Henry Arthur Westbrook was born in Pennsylvania in 1848. He started out working on a farm, but at 17, he began to learn the carpenter’s trade from his father. Het met Jane McDowell in Belle Plain, Iowa, the home of other early Riverside pioneers including the Shugarts and Lyman Waite. Henry and Jane married in 1870.
In 1871, Henry went to Chicago to help rebuild the city after the great fire. He developed lung problems and was eventually diagnosed with tuberculosis. His father-in-law, Robert McDowell, asked Henry to come to Riverside to help McDowell and his son, and Jane’s brother, William, finish the home they were building on Orange Street. Both McDowells also suffered from tuberculosis.
Henry’s health improved in the warm sunny climate and he sent for Jane and their daughter, Lucy Ada. A second daughter Lova Elda was born in 1885. Both McDowell men died from their lung problems and Henry and Jane took ownership of the house. Henry worked the 20 acres of citrus groves and vineyards behind the house at Orange and Poplar Streets.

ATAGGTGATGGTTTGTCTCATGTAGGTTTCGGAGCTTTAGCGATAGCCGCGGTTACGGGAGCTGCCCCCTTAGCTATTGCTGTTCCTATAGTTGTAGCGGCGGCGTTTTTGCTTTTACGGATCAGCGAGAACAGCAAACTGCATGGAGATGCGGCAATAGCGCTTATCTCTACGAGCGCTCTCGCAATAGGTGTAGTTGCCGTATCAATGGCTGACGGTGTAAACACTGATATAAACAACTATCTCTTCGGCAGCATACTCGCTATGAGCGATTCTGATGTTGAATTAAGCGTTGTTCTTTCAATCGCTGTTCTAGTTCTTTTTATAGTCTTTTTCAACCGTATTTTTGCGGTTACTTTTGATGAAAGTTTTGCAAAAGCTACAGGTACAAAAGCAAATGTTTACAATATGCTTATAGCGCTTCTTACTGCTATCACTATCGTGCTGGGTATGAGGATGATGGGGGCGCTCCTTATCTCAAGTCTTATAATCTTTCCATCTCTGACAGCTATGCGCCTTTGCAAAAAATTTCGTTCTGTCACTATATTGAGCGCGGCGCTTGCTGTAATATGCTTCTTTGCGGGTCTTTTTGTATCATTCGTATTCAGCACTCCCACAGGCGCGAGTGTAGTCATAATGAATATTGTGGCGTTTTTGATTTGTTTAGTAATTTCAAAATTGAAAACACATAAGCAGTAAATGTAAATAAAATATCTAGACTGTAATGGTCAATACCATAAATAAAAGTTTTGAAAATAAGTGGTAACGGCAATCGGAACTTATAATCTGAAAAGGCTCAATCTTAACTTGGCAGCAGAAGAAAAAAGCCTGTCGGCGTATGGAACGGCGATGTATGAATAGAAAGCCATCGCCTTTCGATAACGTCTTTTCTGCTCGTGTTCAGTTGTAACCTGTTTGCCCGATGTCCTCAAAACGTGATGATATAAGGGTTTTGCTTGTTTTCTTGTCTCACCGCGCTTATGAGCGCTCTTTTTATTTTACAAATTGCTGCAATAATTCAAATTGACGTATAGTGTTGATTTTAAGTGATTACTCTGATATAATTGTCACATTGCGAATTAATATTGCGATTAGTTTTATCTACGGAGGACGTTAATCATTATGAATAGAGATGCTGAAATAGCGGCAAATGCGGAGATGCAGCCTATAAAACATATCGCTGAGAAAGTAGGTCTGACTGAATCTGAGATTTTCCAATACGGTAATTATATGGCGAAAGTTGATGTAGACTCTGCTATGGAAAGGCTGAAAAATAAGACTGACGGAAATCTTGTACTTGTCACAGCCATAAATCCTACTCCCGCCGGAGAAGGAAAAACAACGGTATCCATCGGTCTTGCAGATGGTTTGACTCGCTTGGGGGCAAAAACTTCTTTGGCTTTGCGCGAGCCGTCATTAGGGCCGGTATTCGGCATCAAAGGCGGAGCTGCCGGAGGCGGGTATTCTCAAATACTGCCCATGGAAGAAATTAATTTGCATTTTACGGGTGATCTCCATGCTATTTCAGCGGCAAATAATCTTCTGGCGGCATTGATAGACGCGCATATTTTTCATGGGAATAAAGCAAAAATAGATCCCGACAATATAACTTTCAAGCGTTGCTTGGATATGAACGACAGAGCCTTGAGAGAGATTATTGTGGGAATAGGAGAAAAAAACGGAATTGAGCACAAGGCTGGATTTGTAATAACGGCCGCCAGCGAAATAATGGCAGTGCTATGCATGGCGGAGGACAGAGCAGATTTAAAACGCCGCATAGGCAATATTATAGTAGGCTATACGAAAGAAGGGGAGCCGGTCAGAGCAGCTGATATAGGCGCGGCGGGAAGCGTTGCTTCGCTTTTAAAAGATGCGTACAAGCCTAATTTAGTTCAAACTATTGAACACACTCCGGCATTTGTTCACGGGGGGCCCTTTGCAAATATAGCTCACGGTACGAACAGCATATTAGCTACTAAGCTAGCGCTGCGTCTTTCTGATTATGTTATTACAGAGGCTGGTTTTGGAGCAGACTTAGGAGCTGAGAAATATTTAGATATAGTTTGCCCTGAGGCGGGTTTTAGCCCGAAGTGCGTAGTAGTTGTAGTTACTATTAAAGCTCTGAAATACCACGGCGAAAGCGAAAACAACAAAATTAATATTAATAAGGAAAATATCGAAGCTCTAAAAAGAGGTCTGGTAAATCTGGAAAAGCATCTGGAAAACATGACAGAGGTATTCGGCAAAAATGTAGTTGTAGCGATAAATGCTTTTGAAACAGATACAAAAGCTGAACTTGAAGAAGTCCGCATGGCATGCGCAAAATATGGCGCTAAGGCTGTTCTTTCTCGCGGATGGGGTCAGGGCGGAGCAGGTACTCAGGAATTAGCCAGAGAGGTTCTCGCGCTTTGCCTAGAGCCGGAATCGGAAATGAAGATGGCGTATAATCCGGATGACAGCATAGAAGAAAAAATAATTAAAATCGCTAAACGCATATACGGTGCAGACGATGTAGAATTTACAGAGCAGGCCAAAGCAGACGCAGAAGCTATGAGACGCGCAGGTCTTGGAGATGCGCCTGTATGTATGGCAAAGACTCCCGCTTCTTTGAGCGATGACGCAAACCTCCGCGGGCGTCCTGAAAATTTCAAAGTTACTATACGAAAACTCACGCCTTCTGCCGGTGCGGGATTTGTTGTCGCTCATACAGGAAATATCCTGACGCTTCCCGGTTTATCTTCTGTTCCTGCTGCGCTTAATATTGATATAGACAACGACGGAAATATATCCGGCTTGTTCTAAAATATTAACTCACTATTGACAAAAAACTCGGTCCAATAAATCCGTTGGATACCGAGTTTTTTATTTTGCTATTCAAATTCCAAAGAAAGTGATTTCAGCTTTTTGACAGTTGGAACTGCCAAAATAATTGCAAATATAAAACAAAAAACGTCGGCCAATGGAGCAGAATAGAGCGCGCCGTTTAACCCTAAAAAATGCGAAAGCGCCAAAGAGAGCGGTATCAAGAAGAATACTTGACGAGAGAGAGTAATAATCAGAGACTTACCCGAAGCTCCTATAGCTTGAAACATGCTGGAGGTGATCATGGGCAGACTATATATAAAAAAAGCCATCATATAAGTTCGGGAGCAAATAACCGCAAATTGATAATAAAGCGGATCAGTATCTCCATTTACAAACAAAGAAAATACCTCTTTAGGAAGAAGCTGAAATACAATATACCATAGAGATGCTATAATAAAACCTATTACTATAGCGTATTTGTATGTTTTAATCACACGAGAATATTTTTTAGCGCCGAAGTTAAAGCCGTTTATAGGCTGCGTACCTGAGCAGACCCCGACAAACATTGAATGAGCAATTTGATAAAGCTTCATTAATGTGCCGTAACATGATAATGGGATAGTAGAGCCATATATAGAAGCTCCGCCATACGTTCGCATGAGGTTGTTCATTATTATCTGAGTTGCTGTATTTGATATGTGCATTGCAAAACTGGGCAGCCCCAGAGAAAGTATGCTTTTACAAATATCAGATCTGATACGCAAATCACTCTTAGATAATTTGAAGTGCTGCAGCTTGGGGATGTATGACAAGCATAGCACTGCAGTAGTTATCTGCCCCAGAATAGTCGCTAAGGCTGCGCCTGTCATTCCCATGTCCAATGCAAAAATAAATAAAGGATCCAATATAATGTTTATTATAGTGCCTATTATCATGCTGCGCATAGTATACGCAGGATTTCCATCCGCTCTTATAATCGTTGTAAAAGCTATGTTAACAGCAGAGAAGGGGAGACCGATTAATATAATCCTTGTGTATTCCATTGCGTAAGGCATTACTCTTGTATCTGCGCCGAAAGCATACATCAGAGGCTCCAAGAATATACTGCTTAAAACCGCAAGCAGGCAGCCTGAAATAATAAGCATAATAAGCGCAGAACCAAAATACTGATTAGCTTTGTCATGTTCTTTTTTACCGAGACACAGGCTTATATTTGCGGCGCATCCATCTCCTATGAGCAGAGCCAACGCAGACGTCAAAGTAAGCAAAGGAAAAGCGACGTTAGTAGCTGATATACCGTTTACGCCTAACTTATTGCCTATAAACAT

Westbrook’s contracting business prospered and he built some of the city’s finest homes including the Ames-Westbrook (no relation) house, the M. J. Daniels House, the F. B. Devine House, the W. S. Sweatt House, the H. M. Streeter House, and the Evans Building in downtown Riverside.
Westbrook also worked with S. C. Evans as a banker, serving as vice president in the Riverside National Bank formed by Evans. He was also a director of the Riverside Water Company.
The Westbrook family loved the Orange Street home, and Henry and Jane lived there until they died, as did their married daughters. The home is considered the oldest wooden house in Riverside.